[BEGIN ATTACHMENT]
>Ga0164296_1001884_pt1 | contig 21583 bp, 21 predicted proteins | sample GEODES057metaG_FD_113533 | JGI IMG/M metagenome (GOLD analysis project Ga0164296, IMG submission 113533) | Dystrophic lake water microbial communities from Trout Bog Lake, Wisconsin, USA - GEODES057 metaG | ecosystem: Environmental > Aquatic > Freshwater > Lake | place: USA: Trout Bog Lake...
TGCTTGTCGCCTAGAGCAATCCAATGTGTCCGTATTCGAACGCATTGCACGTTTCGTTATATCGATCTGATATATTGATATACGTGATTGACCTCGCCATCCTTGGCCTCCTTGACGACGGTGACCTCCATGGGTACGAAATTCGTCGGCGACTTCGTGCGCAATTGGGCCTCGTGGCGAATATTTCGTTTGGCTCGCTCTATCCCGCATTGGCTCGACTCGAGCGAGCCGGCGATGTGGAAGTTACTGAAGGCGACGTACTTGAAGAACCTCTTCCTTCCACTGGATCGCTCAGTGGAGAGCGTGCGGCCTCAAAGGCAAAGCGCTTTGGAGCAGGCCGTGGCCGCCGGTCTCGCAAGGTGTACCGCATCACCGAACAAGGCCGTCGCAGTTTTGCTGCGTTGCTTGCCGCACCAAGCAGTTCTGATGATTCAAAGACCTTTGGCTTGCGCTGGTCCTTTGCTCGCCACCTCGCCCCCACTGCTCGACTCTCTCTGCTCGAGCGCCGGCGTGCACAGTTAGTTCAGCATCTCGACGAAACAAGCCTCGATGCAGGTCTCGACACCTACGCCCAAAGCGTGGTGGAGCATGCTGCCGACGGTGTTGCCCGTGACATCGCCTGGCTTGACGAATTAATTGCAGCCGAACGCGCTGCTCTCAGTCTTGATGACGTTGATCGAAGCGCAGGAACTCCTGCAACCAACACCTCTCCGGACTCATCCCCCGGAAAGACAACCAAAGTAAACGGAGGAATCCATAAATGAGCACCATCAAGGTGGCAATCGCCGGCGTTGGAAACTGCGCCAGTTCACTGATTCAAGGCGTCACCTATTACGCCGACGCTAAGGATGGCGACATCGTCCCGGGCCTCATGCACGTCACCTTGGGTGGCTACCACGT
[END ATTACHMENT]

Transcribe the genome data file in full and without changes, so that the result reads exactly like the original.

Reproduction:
>Ga0164296_1001884_pt1 | contig 21583 bp, 21 predicted proteins | sample GEODES057metaG_FD_113533 | JGI IMG/M metagenome (GOLD analysis project Ga0164296, IMG submission 113533) | Dystrophic lake water microbial communities from Trout Bog Lake, Wisconsin, USA - GEODES057 metaG | ecosystem: Environmental > Aquatic > Freshwater > Lake | place: USA: Trout Bog Lake...
TGCTTGTCGCCTAGAGCAATCCAATGTGTCCGTATTCGAACGCATTGCACGTTTCGTTATATCGATCTGATATATTGATATACGTGATTGACCTCGCCATCCTTGGCCTCCTTGACGACGGTGACCTCCATGGGTACGAAATTCGTCGGCGACTTCGTGCGCAATTGGGCCTCGTGGCGAATATTTCGTTTGGCTCGCTCTATCCCGCATTGGCTCGACTCGAGCGAGCCGGCGATGTGGAAGTTACTGAAGGCGACGTACTTGAAGAACCTCTTCCTTCCACTGGATCGCTCAGTGGAGAGCGTGCGGCCTCAAAGGCAAAGCGCTTTGGAGCAGGCCGTGGCCGCCGGTCTCGCAAGGTGTACCGCATCACCGAACAAGGCCGTCGCAGTTTTGCTGCGTTGCTTGCCGCACCAAGCAGTTCTGATGATTCAAAGACCTTTGGCTTGCGCTGGTCCTTTGCTCGCCACCTCGCCCCCACTGCTCGACTCTCTCTGCTCGAGCGCCGGCGTGCACAGTTAGTTCAGCATCTCGACGAAACAAGCCTCGATGCAGGTCTCGACACCTACGCCCAAAGCGTGGTGGAGCATGCTGCCGACGGTGTTGCCCGTGACATCGCCTGGCTTGACGAATTAATTGCAGCCGAACGCGCTGCTCTCAGTCTTGATGACGTTGATCGAAGCGCAGGAACTCCTGCAACCAACACCTCTCCGGACTCATCCCCCGGAAAGACAACCAAAGTAAACGGAGGAATCCATAAATGAGCACCATCAAGGTGGCAATCGCCGGCGTTGGAAACTGCGCCAGTTCACTGATTCAAGGCGTCACCTATTACGCCGACGCTAAGGATGGCGACATCGTCCCGGGCCTCATGCACGTCACCTTGGGTGGCTACCACGT